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ref: Olson-2005 tags: Arizona rats BMI motor control training SVM single-unit left right closed-loop learning Olson Arizona date: 01-03-2012 23:06 gmt revision:1 [0] [head]

bibtex:Olson-2005 Evidence of a mechanism of neural adaptation in the closed loop control of directions

  • from abstract:
    • Trained rats to press left/right paddles to center a LED. e.g. paddles were arrow keys, LED was the cursor, which had to be centered. Smart rats.
      • Experiment & data from Olson 2005
    • Then trained a SVM to discriminate left/right from 2-10 motor units.
    • Once closed-loop BMI was established, monitored changes in the firing properties of the recorded neurons, specifically wrt the continually(?) re-adapted decoding SVM.
    • "but expect that the patients who use the devices will adapt to the devices using single neuron modulation changes. " --v. interesting!
  • First page of article has an excellent review back to Fetz and Schmidt. e.g. {303}
  • Excellent review of history altogether.
    • Notable is their interpretation of Sanchez 2004 {259}, who showed that most of the significant modulations are from a small group of neurons, not the large (up to 320 electrodes) populations that were actually recorded. Carmena 2003 showed that the population as a whole tended to group tuning, although this was imperfectly controlled.
  • Also reviewed: Zacksenhouse 2007 {901}
  • SVM is particularly interesting as a decoding algorithm as it weights the input vectors in projecting onto a decision boundary; these weights are experimentally informative.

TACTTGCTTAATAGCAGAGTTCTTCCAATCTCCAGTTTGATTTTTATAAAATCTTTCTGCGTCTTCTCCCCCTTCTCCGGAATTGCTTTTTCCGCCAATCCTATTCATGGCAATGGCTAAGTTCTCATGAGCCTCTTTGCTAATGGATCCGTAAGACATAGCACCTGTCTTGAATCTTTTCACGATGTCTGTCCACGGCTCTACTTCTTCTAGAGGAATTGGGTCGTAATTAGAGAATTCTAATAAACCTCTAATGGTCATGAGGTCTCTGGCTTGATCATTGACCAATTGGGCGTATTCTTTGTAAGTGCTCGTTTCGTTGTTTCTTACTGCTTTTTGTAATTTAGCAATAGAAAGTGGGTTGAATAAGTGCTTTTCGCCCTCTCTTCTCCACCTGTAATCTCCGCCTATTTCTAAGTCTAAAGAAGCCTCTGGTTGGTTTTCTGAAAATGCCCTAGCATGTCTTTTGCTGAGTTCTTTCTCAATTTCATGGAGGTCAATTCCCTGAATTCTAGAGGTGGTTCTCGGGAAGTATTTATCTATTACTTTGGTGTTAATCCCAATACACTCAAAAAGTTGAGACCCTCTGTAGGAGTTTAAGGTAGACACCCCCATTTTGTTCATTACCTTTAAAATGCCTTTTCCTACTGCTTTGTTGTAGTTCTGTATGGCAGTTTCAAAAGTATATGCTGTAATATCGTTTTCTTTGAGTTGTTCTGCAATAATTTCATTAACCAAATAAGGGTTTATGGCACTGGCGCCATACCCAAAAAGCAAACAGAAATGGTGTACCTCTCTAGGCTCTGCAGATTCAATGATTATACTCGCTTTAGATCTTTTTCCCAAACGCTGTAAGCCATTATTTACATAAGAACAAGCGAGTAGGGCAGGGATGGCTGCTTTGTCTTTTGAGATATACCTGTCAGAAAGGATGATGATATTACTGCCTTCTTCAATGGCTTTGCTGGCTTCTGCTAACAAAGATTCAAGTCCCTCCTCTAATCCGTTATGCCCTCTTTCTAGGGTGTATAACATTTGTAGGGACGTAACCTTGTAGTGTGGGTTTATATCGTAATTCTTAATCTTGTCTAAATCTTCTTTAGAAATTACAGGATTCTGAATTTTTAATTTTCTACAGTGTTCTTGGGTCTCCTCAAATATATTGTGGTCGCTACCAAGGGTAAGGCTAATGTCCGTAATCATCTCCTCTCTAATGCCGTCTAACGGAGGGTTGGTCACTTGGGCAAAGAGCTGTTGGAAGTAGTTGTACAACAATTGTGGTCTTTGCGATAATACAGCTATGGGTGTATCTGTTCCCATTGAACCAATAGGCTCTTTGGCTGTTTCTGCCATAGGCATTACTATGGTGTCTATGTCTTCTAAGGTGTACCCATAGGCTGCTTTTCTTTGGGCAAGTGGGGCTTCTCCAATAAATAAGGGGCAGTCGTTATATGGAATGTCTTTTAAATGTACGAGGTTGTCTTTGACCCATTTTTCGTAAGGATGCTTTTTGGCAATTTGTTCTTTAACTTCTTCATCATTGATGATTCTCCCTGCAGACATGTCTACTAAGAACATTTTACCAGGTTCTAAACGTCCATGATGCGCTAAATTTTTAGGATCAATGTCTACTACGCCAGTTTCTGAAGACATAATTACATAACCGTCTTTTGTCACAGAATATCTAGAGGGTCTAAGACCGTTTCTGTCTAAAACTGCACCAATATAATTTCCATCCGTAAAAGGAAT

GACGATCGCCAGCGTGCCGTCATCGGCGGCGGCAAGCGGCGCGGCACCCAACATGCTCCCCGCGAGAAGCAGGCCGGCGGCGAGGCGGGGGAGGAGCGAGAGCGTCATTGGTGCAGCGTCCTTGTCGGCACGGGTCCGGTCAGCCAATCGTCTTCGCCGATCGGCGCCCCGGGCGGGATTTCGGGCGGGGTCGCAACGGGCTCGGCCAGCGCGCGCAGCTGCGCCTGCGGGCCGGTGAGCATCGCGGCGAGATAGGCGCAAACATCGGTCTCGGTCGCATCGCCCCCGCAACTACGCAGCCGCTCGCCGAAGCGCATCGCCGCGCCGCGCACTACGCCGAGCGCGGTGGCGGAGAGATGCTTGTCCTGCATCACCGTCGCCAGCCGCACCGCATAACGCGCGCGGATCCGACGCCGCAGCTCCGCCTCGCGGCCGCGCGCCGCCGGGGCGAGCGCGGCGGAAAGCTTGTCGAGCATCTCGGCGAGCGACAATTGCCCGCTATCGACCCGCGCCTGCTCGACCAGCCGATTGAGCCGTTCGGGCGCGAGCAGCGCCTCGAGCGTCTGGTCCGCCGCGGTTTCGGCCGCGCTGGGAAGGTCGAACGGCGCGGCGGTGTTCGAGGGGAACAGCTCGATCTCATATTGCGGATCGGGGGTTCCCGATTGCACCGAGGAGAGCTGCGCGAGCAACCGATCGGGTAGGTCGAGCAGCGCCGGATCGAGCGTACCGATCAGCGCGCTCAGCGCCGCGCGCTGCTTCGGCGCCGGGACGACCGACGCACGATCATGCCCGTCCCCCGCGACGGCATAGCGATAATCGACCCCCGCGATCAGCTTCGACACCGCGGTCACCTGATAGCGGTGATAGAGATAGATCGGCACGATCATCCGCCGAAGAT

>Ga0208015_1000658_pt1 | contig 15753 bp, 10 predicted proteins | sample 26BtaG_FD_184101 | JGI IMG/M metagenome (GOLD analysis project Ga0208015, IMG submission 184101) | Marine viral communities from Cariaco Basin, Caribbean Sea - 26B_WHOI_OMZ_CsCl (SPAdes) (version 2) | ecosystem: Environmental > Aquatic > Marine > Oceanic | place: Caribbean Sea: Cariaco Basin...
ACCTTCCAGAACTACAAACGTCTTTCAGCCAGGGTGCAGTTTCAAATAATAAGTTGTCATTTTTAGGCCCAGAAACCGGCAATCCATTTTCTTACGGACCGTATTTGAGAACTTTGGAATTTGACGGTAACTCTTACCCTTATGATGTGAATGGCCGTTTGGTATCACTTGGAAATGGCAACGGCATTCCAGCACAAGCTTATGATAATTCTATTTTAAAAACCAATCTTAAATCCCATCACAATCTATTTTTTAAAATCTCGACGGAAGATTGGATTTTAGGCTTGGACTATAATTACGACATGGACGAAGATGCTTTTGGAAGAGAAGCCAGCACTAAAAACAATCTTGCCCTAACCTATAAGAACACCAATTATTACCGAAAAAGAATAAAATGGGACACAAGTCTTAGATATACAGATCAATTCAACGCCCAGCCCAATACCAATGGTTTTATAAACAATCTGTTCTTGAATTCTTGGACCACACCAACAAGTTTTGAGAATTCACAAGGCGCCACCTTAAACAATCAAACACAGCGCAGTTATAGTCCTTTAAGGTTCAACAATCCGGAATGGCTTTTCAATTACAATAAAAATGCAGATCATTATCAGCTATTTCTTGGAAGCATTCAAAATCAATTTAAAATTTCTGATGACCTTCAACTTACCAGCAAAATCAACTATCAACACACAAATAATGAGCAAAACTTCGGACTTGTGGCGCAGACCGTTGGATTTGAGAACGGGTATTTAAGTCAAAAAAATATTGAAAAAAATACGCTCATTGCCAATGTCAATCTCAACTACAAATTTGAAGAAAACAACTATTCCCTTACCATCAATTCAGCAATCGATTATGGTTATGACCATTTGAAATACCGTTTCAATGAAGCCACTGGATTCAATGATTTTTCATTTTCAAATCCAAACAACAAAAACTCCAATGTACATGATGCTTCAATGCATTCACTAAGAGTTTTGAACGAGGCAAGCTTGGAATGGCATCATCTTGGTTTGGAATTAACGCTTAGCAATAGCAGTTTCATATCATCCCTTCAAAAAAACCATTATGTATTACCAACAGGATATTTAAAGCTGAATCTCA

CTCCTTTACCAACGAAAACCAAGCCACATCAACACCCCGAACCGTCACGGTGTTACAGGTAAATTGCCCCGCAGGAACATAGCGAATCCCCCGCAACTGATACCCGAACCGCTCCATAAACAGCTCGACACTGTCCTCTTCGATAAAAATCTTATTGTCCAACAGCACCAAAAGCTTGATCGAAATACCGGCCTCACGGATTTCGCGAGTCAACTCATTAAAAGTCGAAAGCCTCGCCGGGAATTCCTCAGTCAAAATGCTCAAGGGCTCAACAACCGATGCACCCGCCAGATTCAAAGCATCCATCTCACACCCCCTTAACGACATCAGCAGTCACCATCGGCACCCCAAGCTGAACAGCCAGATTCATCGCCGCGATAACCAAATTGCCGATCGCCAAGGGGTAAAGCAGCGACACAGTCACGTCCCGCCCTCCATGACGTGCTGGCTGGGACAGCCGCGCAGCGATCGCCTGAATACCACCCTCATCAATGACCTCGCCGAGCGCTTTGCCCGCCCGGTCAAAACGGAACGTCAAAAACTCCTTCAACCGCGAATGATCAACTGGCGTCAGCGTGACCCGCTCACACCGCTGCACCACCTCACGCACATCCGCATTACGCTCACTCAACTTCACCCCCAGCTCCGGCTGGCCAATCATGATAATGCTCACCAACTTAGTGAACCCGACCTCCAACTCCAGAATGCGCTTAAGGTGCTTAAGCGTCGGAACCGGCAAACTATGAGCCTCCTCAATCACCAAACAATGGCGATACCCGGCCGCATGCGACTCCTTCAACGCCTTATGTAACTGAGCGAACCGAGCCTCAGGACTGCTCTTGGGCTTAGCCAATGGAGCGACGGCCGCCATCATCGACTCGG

• Figure 7: The brain seems to modulate individual firing rate changes to move away from the decision boundary, or at least to minimize overlap.
  • For non-overt movements, the distance from decision function was greater than for overt movements.
  • Rho ( ρ\rho ) is the Mann-Whitney test statistic, which non-parametrically estimates the difference between two distributions.
  • δf(X t)\delta f(X_t) is the gradient wrt the p input dimensions o9f the NAV, as defined with their gaussian kernel SVM.
  • They show (i guess) that changes in ρ\rho are correlated with the gradient -- e.g. the brain focuses on neurons that increase fidelity of control?
    • But how does the brain figure this out??
  • Not sure if i fully understand their argument / support.
  • Conclusion comes early in the paper
    • figure 5 weakly supports the single-neuron modulation result.

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ref: -0 tags: caltech right date: 01-11-2011 05:15 gmt revision:0 [head]

Commentary on Why Caltech Is in a Class by Itself (I do not go to Caltech, but this is not the reason the article rubbed me):

This is a good argument, especially given the real need to educate students in STEM subjects. However I would like to make four counterpoints:

1. Only accepting students based on test scores - as your article suggests - strikes me as a rather narrow criteria. There are many forms of intelligence, and the variety of problems is much broader than those posed within a SAT - surely there should be some leeway in accepting individuals? Any single criteria would seem to impoverish the student body.

2. Maybe affirmative action will not heal wounds; I have not read your book (obviously). But what would happen if all universities stopped accepting minority students? Our society is already stratified, and this would make it worse. (The counterargument would be that by making the criteria equal, minorities would be forced to rise up - yes, eventually, but slow enough to not set off a positive feedback loop)

3. I don't watch sports myself, but a lot of my friends do. Sure, there may be an excess now of section-9 type stuff, but is there anything wrong with cultivating athletic excellence? Is it not inspiring to be on campus with these people as well as to watch them? More importantly, people *really enjoy* athletics, which seems a good enough reason to me.

4. Where's your soul, man? My criteria would be: "Caltech is great because the students there are motivated and happy, and when they graduate they go on to contribute to and greatly enjoy the f- out of life." which is true, btw.